In 1919, the young state of Lithuania began creating its main institutions. One of them was the Central State Bookstore founded on December 20, 1919 which later would become the National Library of Lithuania. The most important functions of the Bookstore in Kaunas were to collect mandatory copies of publications published in Lithuania and the books of persons who for one or another reason were no longer their owners and of former tsarist institutions. In the first year, the Bookstore housed approximately 18,000 books. Today the National Library of Lithuania has 6.5 million books.
In 1963, the Bookstore was moved to the capital Vilnius. In 1988, the Library was named after Martynas Mažvydas, the author of the first Lithuanian book. A year later, it was granted the status of a National Library. Today it is also a public science and a parliamentary library.
After the reconstruction in 2016, the National Library of Lithuania invited its readers to new spaces offering many new services. A number of repositories have been moved to the Internet so that every reader can find what he needs on his computer.
Today the National Library of Lithuania collects and preserves published documents related to Lithuania, maintains bibliographic records, gathers the national archive of published documents, compiles and publishes national bibliographies and other bibliographic indexes, compiles catalogues and databases, assigns international standard numbers, performs the functions of the National Digitization Center and develops the Virtual Electronic Heritage System. The Library also implements national, regional, and international projects, organizes exhibitions, literature evenings and other cultural events, promotes Lithuanian culture and science abroad.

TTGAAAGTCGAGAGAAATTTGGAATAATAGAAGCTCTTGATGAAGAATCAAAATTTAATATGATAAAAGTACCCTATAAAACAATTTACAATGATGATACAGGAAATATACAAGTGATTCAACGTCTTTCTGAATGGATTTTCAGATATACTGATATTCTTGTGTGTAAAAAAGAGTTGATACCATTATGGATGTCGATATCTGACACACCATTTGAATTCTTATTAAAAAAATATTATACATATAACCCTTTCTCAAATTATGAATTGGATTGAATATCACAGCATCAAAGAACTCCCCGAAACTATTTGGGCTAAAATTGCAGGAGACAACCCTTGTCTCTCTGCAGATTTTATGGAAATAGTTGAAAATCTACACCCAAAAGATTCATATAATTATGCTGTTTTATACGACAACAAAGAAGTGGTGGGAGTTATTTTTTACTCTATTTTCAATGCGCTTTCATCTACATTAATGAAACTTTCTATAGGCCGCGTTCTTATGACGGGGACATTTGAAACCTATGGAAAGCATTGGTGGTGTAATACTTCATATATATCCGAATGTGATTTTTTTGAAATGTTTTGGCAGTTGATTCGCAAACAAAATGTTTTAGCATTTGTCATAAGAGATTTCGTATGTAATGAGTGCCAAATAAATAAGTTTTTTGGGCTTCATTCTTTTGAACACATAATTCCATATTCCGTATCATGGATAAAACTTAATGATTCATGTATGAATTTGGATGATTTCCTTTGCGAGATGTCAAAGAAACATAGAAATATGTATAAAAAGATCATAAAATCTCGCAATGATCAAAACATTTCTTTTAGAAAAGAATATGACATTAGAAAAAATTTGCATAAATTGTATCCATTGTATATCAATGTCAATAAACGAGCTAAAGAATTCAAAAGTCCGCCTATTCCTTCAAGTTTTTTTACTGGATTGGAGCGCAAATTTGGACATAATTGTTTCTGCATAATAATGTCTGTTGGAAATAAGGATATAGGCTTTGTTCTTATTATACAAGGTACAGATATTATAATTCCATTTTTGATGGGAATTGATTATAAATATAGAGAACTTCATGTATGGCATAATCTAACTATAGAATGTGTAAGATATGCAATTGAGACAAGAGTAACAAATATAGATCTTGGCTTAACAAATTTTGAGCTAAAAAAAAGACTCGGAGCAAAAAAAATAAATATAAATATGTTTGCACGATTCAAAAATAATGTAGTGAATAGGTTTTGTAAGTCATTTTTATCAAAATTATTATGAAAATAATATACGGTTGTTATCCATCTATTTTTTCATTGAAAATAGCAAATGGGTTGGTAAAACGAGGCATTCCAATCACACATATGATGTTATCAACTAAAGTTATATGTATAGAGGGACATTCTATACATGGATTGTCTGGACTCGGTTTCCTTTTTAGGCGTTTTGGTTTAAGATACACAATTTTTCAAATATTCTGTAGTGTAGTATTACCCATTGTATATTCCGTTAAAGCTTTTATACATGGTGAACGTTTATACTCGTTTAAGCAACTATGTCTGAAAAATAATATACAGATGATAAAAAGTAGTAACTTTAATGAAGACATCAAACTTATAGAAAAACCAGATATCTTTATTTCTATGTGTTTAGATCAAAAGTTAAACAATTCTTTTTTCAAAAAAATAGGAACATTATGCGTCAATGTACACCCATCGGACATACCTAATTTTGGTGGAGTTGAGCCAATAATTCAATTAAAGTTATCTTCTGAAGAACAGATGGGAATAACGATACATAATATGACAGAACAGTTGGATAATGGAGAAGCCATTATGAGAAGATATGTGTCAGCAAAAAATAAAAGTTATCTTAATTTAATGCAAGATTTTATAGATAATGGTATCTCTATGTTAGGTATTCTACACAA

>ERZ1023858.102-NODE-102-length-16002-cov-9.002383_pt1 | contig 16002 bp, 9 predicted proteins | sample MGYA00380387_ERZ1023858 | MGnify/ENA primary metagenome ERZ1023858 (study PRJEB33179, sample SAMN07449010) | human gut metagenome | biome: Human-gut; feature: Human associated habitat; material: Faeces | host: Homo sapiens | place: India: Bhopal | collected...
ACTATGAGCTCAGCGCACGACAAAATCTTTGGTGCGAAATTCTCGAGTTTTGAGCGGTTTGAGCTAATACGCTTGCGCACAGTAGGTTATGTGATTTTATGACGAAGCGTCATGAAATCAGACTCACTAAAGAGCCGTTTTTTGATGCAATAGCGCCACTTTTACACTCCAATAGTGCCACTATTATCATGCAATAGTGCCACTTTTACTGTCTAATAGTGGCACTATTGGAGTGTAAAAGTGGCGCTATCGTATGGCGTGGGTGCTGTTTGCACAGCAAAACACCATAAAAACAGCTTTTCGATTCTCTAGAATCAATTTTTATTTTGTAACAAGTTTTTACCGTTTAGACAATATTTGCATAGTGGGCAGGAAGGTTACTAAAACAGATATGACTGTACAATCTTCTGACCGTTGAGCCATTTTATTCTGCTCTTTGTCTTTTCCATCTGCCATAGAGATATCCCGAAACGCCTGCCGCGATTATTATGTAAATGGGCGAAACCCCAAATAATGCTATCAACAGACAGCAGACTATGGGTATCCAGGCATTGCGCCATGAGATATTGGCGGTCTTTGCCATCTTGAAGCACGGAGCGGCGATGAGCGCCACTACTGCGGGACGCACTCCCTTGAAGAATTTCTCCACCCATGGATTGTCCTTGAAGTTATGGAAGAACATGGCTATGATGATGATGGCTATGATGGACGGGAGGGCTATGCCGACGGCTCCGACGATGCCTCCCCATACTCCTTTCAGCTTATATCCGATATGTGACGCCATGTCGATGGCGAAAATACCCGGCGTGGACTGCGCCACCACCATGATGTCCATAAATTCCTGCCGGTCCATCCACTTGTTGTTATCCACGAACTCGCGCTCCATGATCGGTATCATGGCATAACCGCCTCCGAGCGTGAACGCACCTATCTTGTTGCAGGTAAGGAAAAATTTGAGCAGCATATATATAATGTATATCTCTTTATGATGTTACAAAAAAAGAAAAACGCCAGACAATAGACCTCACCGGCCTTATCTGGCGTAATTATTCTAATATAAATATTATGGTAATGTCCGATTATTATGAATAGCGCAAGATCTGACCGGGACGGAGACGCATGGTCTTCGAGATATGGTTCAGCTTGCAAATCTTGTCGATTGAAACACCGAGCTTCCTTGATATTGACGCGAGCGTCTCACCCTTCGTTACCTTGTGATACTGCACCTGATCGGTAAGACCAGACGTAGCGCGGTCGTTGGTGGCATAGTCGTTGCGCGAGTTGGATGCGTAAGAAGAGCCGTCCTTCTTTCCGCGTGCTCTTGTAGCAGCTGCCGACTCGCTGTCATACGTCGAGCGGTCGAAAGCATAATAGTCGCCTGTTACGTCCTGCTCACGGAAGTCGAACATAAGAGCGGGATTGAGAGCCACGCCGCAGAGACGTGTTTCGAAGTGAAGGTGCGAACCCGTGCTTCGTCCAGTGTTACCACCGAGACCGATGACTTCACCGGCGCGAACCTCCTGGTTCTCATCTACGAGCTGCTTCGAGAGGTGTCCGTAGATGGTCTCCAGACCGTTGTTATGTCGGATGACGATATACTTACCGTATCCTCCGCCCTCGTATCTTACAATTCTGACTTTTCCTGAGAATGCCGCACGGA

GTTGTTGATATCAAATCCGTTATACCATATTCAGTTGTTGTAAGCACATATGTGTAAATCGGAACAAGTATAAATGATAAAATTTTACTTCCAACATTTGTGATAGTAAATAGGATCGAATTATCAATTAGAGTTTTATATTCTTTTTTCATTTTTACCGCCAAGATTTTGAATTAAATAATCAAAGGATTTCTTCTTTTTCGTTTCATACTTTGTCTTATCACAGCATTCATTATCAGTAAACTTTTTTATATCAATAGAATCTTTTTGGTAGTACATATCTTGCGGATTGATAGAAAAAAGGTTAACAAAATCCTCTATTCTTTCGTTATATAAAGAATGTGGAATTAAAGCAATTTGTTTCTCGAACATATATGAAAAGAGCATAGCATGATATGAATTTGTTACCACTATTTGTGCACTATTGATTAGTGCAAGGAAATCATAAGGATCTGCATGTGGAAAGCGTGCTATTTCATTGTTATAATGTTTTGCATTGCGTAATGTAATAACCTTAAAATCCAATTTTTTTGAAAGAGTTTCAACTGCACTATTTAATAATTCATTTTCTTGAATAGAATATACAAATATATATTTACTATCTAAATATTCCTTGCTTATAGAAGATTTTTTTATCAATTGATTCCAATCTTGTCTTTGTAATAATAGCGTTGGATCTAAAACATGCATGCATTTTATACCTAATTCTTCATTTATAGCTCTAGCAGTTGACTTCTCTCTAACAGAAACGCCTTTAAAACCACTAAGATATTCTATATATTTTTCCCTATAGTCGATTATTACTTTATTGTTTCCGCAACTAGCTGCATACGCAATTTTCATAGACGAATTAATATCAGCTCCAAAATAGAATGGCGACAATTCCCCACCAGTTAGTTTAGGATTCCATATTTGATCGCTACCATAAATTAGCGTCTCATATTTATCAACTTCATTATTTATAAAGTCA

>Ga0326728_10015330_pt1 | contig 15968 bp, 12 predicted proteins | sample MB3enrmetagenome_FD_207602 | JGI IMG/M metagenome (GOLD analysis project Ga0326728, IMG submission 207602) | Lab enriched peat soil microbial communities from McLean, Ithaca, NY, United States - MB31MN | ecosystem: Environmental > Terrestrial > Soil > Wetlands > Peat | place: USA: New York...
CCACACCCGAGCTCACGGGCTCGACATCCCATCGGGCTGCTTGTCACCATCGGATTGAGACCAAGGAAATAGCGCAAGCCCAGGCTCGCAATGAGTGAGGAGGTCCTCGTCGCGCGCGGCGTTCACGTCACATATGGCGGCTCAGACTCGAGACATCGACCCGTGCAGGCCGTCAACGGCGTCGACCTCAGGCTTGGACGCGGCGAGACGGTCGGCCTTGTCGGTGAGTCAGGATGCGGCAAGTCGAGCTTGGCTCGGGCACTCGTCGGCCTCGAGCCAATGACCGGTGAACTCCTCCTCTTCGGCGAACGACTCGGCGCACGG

Events dedicated to the centennial were held throughout the year of 2019. On December 20th, the actual day of establishment of the National Library of Lithuania, the Library organized a special event—an evening for Library’s employees. During the event, a number of them were recognized for their outstanding work, contribution, competencies and other merits. A performance by accordionist Tadas Motiečius and the Čiurlionis String Quartet followed the official part of the evening.